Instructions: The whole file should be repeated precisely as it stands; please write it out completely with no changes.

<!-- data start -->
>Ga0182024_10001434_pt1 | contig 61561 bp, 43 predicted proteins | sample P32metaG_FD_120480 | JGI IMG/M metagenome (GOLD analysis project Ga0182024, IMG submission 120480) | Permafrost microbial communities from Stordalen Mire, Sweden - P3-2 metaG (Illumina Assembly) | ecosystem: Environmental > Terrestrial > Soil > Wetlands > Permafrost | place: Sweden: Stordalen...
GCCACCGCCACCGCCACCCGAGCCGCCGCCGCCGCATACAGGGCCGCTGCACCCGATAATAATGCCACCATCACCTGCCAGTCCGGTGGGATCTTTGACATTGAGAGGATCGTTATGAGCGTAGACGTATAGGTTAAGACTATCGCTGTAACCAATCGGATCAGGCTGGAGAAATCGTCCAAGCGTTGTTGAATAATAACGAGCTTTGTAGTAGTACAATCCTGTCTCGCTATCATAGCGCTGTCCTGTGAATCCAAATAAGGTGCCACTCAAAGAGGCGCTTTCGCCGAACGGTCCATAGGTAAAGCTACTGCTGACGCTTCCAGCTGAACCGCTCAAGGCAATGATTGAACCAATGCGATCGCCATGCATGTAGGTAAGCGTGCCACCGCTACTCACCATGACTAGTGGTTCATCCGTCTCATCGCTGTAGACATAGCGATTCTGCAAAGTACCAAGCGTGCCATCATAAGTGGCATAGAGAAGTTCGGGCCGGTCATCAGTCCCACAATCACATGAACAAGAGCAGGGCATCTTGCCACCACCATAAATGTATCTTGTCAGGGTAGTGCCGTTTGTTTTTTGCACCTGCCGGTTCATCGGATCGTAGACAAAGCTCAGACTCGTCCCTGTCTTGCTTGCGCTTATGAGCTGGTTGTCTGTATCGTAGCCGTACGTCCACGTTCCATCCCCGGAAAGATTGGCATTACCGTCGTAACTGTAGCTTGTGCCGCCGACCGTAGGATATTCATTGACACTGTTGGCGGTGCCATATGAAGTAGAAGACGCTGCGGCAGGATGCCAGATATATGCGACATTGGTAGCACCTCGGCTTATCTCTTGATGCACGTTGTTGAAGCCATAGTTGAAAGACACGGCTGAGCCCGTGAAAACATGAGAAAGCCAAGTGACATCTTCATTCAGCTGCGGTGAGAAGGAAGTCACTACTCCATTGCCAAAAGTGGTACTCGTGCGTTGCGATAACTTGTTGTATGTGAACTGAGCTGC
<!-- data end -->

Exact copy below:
>Ga0182024_10001434_pt1 | contig 61561 bp, 43 predicted proteins | sample P32metaG_FD_120480 | JGI IMG/M metagenome (GOLD analysis project Ga0182024, IMG submission 120480) | Permafrost microbial communities from Stordalen Mire, Sweden - P3-2 metaG (Illumina Assembly) | ecosystem: Environmental > Terrestrial > Soil > Wetlands > Permafrost | place: Sweden: Stordalen...
GCCACCGCCACCGCCACCCGAGCCGCCGCCGCCGCATACAGGGCCGCTGCACCCGATAATAATGCCACCATCACCTGCCAGTCCGGTGGGATCTTTGACATTGAGAGGATCGTTATGAGCGTAGACGTATAGGTTAAGACTATCGCTGTAACCAATCGGATCAGGCTGGAGAAATCGTCCAAGCGTTGTTGAATAATAACGAGCTTTGTAGTAGTACAATCCTGTCTCGCTATCATAGCGCTGTCCTGTGAATCCAAATAAGGTGCCACTCAAAGAGGCGCTTTCGCCGAACGGTCCATAGGTAAAGCTACTGCTGACGCTTCCAGCTGAACCGCTCAAGGCAATGATTGAACCAATGCGATCGCCATGCATGTAGGTAAGCGTGCCACCGCTACTCACCATGACTAGTGGTTCATCCGTCTCATCGCTGTAGACATAGCGATTCTGCAAAGTACCAAGCGTGCCATCATAAGTGGCATAGAGAAGTTCGGGCCGGTCATCAGTCCCACAATCACATGAACAAGAGCAGGGCATCTTGCCACCACCATAAATGTATCTTGTCAGGGTAGTGCCGTTTGTTTTTTGCACCTGCCGGTTCATCGGATCGTAGACAAAGCTCAGACTCGTCCCTGTCTTGCTTGCGCTTATGAGCTGGTTGTCTGTATCGTAGCCGTACGTCCACGTTCCATCCCCGGAAAGATTGGCATTACCGTCGTAACTGTAGCTTGTGCCGCCGACCGTAGGATATTCATTGACACTGTTGGCGGTGCCATATGAAGTAGAAGACGCTGCGGCAGGATGCCAGATATATGCGACATTGGTAGCACCTCGGCTTATCTCTTGATGCACGTTGTTGAAGCCATAGTTGAAAGACACGGCTGAGCCCGTGAAAACATGAGAAAGCCAAGTGACATCTTCATTCAGCTGCGGTGAGAAGGAAGTCACTACTCCATTGCCAAAAGTGGTACTCGTGCGTTGCGATAACTTGTTGTATGTGAACTGAGCTGC